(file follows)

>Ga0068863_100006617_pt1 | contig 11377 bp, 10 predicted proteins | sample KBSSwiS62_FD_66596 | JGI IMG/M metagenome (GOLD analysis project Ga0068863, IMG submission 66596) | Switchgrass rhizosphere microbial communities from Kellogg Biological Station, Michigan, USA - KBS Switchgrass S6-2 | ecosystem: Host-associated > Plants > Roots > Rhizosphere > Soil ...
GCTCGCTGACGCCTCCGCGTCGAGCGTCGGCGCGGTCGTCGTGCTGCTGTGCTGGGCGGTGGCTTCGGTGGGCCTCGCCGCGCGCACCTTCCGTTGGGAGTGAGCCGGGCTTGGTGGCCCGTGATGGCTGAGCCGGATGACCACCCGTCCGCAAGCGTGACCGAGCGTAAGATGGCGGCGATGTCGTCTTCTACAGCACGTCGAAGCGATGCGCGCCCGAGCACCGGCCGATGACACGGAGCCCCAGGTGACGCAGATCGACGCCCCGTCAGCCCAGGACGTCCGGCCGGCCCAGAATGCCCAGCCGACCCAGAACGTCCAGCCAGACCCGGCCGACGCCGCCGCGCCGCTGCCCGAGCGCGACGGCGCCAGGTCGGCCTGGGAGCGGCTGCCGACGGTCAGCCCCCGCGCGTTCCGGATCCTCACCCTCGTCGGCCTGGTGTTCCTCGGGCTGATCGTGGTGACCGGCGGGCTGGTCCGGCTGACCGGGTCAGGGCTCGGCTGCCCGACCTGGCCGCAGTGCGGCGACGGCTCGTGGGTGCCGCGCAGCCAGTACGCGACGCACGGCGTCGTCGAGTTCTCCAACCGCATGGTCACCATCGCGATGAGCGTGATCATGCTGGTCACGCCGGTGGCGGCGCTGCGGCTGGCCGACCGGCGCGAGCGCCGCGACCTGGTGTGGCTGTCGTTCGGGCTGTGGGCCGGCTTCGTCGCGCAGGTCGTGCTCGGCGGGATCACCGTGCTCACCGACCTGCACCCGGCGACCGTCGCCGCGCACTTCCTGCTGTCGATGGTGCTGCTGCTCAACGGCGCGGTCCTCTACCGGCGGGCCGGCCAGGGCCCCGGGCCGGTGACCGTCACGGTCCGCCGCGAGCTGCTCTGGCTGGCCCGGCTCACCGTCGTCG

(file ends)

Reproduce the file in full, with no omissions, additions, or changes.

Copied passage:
>Ga0068863_100006617_pt1 | contig 11377 bp, 10 predicted proteins | sample KBSSwiS62_FD_66596 | JGI IMG/M metagenome (GOLD analysis project Ga0068863, IMG submission 66596) | Switchgrass rhizosphere microbial communities from Kellogg Biological Station, Michigan, USA - KBS Switchgrass S6-2 | ecosystem: Host-associated > Plants > Roots > Rhizosphere > Soil ...
GCTCGCTGACGCCTCCGCGTCGAGCGTCGGCGCGGTCGTCGTGCTGCTGTGCTGGGCGGTGGCTTCGGTGGGCCTCGCCGCGCGCACCTTCCGTTGGGAGTGAGCCGGGCTTGGTGGCCCGTGATGGCTGAGCCGGATGACCACCCGTCCGCAAGCGTGACCGAGCGTAAGATGGCGGCGATGTCGTCTTCTACAGCACGTCGAAGCGATGCGCGCCCGAGCACCGGCCGATGACACGGAGCCCCAGGTGACGCAGATCGACGCCCCGTCAGCCCAGGACGTCCGGCCGGCCCAGAATGCCCAGCCGACCCAGAACGTCCAGCCAGACCCGGCCGACGCCGCCGCGCCGCTGCCCGAGCGCGACGGCGCCAGGTCGGCCTGGGAGCGGCTGCCGACGGTCAGCCCCCGCGCGTTCCGGATCCTCACCCTCGTCGGCCTGGTGTTCCTCGGGCTGATCGTGGTGACCGGCGGGCTGGTCCGGCTGACCGGGTCAGGGCTCGGCTGCCCGACCTGGCCGCAGTGCGGCGACGGCTCGTGGGTGCCGCGCAGCCAGTACGCGACGCACGGCGTCGTCGAGTTCTCCAACCGCATGGTCACCATCGCGATGAGCGTGATCATGCTGGTCACGCCGGTGGCGGCGCTGCGGCTGGCCGACCGGCGCGAGCGCCGCGACCTGGTGTGGCTGTCGTTCGGGCTGTGGGCCGGCTTCGTCGCGCAGGTCGTGCTCGGCGGGATCACCGTGCTCACCGACCTGCACCCGGCGACCGTCGCCGCGCACTTCCTGCTGTCGATGGTGCTGCTGCTCAACGGCGCGGTCCTCTACCGGCGGGCCGGCCAGGGCCCCGGGCCGGTGACCGTCACGGTCCGCCGCGAGCTGCTCTGGCTGGCCCGGCTCACCGTCGTCG